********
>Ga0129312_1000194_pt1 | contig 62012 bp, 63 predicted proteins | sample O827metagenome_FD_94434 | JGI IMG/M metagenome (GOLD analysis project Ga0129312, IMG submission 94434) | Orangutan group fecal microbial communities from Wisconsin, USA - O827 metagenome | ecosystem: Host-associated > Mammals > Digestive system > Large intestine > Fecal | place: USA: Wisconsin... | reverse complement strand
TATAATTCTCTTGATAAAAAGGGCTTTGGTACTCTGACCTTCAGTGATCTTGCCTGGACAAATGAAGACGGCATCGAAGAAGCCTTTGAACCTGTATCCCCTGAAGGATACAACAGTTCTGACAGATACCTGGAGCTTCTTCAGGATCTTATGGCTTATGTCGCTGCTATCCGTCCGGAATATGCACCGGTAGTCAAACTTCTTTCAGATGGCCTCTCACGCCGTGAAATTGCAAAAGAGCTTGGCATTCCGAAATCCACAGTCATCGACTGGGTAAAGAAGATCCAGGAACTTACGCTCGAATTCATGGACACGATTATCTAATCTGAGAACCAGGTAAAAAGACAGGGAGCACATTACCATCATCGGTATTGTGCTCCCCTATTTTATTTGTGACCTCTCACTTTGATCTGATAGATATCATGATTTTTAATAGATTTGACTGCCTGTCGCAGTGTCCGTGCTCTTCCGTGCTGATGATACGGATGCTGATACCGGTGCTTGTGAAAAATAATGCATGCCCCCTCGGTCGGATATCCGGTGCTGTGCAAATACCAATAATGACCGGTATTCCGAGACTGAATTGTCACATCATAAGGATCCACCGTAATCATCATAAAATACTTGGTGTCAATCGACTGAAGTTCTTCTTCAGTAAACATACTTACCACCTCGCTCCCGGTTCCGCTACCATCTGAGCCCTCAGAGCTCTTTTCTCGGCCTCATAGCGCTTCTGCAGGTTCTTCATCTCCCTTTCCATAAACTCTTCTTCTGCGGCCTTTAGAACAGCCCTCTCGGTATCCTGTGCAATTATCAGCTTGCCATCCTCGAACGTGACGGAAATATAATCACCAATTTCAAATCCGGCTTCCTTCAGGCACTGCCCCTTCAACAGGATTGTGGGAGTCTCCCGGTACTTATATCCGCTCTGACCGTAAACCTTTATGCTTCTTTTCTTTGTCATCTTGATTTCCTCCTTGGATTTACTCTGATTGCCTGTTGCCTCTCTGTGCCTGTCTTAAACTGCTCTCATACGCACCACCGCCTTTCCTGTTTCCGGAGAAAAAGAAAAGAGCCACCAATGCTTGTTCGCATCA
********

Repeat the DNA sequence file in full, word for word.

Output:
>Ga0129312_1000194_pt1 | contig 62012 bp, 63 predicted proteins | sample O827metagenome_FD_94434 | JGI IMG/M metagenome (GOLD analysis project Ga0129312, IMG submission 94434) | Orangutan group fecal microbial communities from Wisconsin, USA - O827 metagenome | ecosystem: Host-associated > Mammals > Digestive system > Large intestine > Fecal | place: USA: Wisconsin... | reverse complement strand
TATAATTCTCTTGATAAAAAGGGCTTTGGTACTCTGACCTTCAGTGATCTTGCCTGGACAAATGAAGACGGCATCGAAGAAGCCTTTGAACCTGTATCCCCTGAAGGATACAACAGTTCTGACAGATACCTGGAGCTTCTTCAGGATCTTATGGCTTATGTCGCTGCTATCCGTCCGGAATATGCACCGGTAGTCAAACTTCTTTCAGATGGCCTCTCACGCCGTGAAATTGCAAAAGAGCTTGGCATTCCGAAATCCACAGTCATCGACTGGGTAAAGAAGATCCAGGAACTTACGCTCGAATTCATGGACACGATTATCTAATCTGAGAACCAGGTAAAAAGACAGGGAGCACATTACCATCATCGGTATTGTGCTCCCCTATTTTATTTGTGACCTCTCACTTTGATCTGATAGATATCATGATTTTTAATAGATTTGACTGCCTGTCGCAGTGTCCGTGCTCTTCCGTGCTGATGATACGGATGCTGATACCGGTGCTTGTGAAAAATAATGCATGCCCCCTCGGTCGGATATCCGGTGCTGTGCAAATACCAATAATGACCGGTATTCCGAGACTGAATTGTCACATCATAAGGATCCACCGTAATCATCATAAAATACTTGGTGTCAATCGACTGAAGTTCTTCTTCAGTAAACATACTTACCACCTCGCTCCCGGTTCCGCTACCATCTGAGCCCTCAGAGCTCTTTTCTCGGCCTCATAGCGCTTCTGCAGGTTCTTCATCTCCCTTTCCATAAACTCTTCTTCTGCGGCCTTTAGAACAGCCCTCTCGGTATCCTGTGCAATTATCAGCTTGCCATCCTCGAACGTGACGGAAATATAATCACCAATTTCAAATCCGGCTTCCTTCAGGCACTGCCCCTTCAACAGGATTGTGGGAGTCTCCCGGTACTTATATCCGCTCTGACCGTAAACCTTTATGCTTCTTTTCTTTGTCATCTTGATTTCCTCCTTGGATTTACTCTGATTGCCTGTTGCCTCTCTGTGCCTGTCTTAAACTGCTCTCATACGCACCACCGCCTTTCCTGTTTCCGGAGAAAAAGAAAAGAGCCACCAATGCTTGTTCGCATCA